The Western Operations division of Australia's Royal Flying Doctor Service (RFDS) expects to have 11 aircraft equipped for automatic dependent surveillance - broadcast (ADS-B) within six months. Avionics for six of the aircraft have been donated to the RFDS by Airservices Australia, which is already deploying ADS-B in the upper airspace of the country and is seeking industry support to extend the programme below 30,000ft (9,150m) to replace its ageing radar and navaid infrastructure.

The RFDS is split into four operating divisions - Western Operations, Central Operations, South East Section and Queensland Section, with the 11 aircraft - six Pilatus PC-12s and five Beechcraft King Air 200s -flown by the RFDS's Western Operations division.

Western Operations will share its experience of ADS-B with the other divisions, says Stephen Lansell, director of aviation and communications. The RFDS's national policy is in favour of ADS-B, Lansell says. The RFDS expects ADS-B to be of major benefit to the service, which operates in remote parts of the country with a single pilot, with the technology expected to provide an added degree of safety, he says.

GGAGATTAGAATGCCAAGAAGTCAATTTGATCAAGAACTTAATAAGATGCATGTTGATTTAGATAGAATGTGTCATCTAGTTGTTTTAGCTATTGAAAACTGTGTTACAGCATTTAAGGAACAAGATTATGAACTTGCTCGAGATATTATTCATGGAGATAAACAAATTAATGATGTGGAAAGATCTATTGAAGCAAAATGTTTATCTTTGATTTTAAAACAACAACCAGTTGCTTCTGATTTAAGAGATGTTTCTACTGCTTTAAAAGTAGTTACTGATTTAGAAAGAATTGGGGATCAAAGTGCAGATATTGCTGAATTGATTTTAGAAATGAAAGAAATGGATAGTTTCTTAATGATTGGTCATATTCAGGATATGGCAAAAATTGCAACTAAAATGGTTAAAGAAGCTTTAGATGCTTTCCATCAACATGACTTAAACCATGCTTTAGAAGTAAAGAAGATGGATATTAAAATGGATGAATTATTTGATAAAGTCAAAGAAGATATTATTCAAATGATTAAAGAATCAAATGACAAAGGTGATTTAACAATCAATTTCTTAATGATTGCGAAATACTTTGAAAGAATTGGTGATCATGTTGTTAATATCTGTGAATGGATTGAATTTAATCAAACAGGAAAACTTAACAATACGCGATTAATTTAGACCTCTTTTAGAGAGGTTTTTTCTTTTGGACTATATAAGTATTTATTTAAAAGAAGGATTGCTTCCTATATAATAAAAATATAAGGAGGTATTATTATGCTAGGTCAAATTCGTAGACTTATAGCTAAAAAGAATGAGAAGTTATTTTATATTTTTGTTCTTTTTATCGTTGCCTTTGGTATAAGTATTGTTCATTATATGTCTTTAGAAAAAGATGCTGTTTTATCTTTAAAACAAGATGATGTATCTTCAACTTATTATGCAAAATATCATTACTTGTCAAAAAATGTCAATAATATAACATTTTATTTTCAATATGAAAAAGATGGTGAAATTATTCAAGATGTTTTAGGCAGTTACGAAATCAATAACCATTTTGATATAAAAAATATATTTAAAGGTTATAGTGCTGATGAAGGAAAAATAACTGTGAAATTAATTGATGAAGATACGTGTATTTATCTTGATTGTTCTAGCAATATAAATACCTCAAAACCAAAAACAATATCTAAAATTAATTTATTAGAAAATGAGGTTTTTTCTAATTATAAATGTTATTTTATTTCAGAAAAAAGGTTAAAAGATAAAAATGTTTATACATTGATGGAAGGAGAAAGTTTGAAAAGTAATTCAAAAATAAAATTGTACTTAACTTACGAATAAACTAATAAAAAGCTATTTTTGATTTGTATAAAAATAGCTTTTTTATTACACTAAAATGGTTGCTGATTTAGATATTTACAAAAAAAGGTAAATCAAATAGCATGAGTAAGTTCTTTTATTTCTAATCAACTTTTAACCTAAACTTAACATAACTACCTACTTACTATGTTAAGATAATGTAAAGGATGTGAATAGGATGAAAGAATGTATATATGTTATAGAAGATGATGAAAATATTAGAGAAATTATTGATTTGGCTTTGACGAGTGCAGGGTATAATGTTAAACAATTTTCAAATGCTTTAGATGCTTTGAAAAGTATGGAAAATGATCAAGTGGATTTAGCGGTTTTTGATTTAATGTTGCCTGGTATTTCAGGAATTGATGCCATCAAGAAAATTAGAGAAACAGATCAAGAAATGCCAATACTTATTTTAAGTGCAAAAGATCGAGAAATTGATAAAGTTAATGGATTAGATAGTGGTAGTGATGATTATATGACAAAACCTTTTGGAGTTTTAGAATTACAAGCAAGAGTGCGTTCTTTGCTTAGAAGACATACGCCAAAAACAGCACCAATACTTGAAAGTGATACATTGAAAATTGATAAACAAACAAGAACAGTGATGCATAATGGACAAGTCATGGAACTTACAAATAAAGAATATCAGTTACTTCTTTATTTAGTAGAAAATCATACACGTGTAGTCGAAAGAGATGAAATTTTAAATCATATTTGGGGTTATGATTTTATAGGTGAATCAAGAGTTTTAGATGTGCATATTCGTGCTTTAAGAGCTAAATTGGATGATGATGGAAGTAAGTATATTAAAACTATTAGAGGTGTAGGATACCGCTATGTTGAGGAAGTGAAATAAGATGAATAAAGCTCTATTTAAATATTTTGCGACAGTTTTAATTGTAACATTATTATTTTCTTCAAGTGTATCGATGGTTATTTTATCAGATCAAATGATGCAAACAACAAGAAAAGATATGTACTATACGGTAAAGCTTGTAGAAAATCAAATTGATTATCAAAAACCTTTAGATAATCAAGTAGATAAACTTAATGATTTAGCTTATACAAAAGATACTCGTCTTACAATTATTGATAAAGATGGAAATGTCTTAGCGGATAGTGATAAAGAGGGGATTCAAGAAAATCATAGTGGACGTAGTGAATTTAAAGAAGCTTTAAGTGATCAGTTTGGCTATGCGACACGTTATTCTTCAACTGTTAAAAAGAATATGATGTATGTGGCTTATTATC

RFDS already has experience of ADS-B, with two of its aircraft from the Queensland Section participating in Airservices' original ADS-B trial, which operated in the Burnett Basin region of Queensland.

The Western Operations aircraft will feature Honeywell transponders, with two aircraft already having participated in a one-month trial.

Airservices is installing ADS-B ground stations throughout the country as part of an upper airspace programme that will see ADS-B implemented above flight level 300 from late next year. For some time it has also been discussing extending the programme, replacing the country's ageing radar and navaid infrastructure with ADS-B.

The move has not received support from all sectors of the industry, however, as it would require the country's aircraft fleet to be equipped. The government recently issued a consultation paper proposing a phased programme to replace the existing radar and navaid infrastructure with ADS-B from 2012 (Flight International, 14-20 August).

As part of that programme the government is proposing a cross-industry funding scheme to subsidise the acquisition and installation of ADS-B avionics for the country's general aviation fleet. Industry has until the end of this month to respond to the proposal.

Lansell says there is still a fair amount of resistance to the proposal in the general aviation and sports/recreational aircraft sectors, but the RFDS looks forward to significant ADS-B benefits once more of the country's aircraft fleet is equipped.

Source: Flight International